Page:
Que Viva el Arte de Regando!" Long Live the Art of Irrigation!
Andrew Mascareñas' story of the importance of flood
irrigating to his family and to the culture of New Mexico. This movie
recently won 1st place in the "cultural heritage" category at the 2009
ESE (Española Showing Excellence) Film Fest, as well as the Audience
Favorite Award, and Incredible Movie of the Year Award.
Video produced by Acequia Youth.
New Mexico's acequias—communal irrigation canals—still function as a tool to preserve and share scarce desert water.
New Mexico has a spiritual power emanating from the landscape—its rios, mesas, llanos, sierras—that informs our traditional cultures.
Native Americans live each day in a vibrant relationship with
everything around them. For them, New Mexico is not just a place to
live. It is a way to live.
Similarly, Indo-Hispanos have created an intimate relationship with
the landscape over the past three or four centuries. They built acequias—communal
irrigation systems—not only to sustain an agricultural lifestyle, but
also to caress and sustain the Earth and its natural creatures.
Acequias evolved over 10,000 years in the deserts of the Middle East
and were introduced into southern Spain by the Moors during their
nearly 800-year occupation. Spanish colonizers took acequias to the New
World. Acequias included specific governance over water distribution,
water scarcity plans, and all other matters pertaining to what was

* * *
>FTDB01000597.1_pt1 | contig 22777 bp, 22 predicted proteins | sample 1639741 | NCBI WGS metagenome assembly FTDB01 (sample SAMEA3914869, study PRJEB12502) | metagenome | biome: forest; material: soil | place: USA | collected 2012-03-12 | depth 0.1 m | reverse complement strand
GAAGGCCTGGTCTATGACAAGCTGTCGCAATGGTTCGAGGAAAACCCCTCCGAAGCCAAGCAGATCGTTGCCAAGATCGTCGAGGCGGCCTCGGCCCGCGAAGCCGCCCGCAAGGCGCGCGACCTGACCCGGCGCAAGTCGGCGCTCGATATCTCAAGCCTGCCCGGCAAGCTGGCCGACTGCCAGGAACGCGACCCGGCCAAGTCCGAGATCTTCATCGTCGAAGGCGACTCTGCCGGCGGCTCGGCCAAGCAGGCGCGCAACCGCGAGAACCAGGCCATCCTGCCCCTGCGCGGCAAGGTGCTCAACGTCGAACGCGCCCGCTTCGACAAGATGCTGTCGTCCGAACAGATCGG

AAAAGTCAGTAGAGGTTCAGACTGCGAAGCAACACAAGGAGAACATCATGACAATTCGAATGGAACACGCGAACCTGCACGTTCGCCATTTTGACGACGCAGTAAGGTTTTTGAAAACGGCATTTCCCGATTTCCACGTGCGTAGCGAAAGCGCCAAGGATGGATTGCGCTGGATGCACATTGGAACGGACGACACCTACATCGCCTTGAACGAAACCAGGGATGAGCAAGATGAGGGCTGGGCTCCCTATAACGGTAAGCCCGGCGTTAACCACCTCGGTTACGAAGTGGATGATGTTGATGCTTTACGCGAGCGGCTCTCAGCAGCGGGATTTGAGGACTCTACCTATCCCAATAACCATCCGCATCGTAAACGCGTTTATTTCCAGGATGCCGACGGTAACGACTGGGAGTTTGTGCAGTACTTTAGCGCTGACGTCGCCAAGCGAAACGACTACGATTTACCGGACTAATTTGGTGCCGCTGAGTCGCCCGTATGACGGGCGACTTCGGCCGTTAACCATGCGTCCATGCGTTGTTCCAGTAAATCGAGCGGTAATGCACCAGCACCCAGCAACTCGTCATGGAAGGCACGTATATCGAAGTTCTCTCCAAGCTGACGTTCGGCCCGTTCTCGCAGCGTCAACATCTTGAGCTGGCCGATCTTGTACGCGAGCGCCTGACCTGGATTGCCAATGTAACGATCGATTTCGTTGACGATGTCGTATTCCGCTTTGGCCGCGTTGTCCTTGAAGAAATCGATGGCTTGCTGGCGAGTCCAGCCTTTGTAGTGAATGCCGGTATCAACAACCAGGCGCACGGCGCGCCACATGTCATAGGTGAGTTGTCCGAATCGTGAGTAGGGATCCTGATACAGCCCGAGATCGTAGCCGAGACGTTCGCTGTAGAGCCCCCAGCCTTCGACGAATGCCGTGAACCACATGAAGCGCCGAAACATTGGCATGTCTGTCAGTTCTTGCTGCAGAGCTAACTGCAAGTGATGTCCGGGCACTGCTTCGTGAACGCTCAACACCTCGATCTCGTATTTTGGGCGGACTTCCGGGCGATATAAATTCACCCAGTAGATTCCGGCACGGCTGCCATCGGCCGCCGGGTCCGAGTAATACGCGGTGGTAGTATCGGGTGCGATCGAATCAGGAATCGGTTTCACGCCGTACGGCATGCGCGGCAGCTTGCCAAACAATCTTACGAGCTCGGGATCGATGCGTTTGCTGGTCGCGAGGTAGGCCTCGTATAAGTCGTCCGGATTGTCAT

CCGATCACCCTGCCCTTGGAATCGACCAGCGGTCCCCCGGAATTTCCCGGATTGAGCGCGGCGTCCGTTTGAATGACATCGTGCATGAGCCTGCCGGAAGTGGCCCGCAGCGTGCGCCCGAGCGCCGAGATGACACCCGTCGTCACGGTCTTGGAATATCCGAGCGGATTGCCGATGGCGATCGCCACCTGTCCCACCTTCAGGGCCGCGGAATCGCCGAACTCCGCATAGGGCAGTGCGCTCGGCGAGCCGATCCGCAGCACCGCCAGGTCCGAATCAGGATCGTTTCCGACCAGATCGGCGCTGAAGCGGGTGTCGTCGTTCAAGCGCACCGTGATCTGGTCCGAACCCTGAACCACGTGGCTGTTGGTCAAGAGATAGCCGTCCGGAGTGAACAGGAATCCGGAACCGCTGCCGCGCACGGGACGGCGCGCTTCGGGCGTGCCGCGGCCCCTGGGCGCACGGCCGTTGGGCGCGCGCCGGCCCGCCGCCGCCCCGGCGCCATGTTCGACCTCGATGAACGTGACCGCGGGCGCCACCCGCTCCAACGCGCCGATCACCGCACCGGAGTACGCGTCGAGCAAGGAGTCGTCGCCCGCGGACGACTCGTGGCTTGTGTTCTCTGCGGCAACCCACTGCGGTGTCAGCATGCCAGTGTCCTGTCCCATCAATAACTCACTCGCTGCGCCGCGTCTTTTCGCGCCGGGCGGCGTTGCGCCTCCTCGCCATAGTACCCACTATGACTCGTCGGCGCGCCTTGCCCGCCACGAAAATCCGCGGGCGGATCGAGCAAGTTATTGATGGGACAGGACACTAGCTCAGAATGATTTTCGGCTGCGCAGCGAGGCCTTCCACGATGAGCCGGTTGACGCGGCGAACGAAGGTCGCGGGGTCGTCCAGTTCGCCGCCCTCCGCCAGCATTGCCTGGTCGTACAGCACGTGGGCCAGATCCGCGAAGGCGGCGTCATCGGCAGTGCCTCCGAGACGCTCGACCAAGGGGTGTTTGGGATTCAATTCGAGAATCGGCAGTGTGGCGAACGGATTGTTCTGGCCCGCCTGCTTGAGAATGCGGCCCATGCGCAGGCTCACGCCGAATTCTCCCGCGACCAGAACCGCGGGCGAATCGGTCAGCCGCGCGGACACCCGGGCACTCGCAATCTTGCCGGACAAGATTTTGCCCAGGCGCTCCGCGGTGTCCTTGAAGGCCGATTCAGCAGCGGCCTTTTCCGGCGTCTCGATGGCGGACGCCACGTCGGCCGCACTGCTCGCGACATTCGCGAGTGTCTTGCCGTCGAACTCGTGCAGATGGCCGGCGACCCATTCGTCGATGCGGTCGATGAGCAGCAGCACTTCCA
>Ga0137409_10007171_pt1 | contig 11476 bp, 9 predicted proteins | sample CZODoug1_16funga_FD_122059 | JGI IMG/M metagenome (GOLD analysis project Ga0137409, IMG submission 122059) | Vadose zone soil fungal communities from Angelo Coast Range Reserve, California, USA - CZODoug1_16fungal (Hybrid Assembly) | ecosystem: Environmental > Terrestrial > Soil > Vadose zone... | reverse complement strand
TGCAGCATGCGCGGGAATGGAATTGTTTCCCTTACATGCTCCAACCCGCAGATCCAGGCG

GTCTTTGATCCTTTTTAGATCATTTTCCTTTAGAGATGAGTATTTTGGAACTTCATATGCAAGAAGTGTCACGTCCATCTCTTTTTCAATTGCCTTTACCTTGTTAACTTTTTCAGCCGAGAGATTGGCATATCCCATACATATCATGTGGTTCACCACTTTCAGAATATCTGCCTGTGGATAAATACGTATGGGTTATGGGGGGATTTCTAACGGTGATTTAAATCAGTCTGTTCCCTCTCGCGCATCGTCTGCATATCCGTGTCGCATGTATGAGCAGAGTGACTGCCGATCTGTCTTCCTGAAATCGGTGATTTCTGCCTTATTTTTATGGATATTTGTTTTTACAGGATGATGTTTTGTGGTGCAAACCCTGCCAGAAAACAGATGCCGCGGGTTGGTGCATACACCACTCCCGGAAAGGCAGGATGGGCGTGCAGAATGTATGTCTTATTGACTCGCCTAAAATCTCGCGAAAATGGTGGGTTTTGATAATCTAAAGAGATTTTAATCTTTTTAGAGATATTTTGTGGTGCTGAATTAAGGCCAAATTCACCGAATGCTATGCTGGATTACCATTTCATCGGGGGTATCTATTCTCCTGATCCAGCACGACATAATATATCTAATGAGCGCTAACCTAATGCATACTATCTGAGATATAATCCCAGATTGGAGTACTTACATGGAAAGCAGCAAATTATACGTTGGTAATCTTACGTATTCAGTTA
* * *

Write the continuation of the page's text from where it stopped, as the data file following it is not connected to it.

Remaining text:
viewed as a communal resource. The mayordomo, or watermaster,
of the acequia made decisions about water distribution among community
members, with the consent and advice of the acequia members.
This communal system of irrigating was a response to the scarcity of
water in arid regions and was key to the survival of agricultural
communities. In many instances, the acequia governance system was also
used to settle other community conflicts, especially in areas like New
Mexico, located far from the seat of government in Mexico City. The
irrigation system that evolved over centuries and that was implemented
in New Mexico was created to ensure a formal civil process to resolve
water-rights issues, especially in dry times. Each irrigator had one
vote to elect the mayordomo. The mayordomo had ultimate authority over
water disputes and his word was final. He derived his authority from
the communal power vested in him by all of the irrigators.
In the spring, every able-bodied male was required to show up on the appointed day and time to clean and repair the acequia madre—the
mother ditch from which each individual plot received irrigation water.
Once the main irrigation canal was repaired and water began flowing,
the mayordomo monitored the use of water for irrigation by each acequia
member. Each member was assigned a specific time each week to irrigate
his personal field. If an irrigator used water without the mayordomo’s
permission, he was severely punished by having water withheld from his
fields. If the acequia madre was breached during the year, the
mayordomo called on every irrigator to help repair it. This was
considered a sacred duty.
This commitment to maintaining the village’s primary irrigation
supply bonded villagers together over the years. The concept of working
communally became an integral part of a village’s world view: the group
was valued over the individual.
Community in a Changed World
This model of cooperation and communal ownership can be a guide as we enter a time when climate change, lack of oil, or economic turmoil will require deep change in the way we live.
Author James Howard Kunstler predicts a “long emergency”—a time when world oil production peaks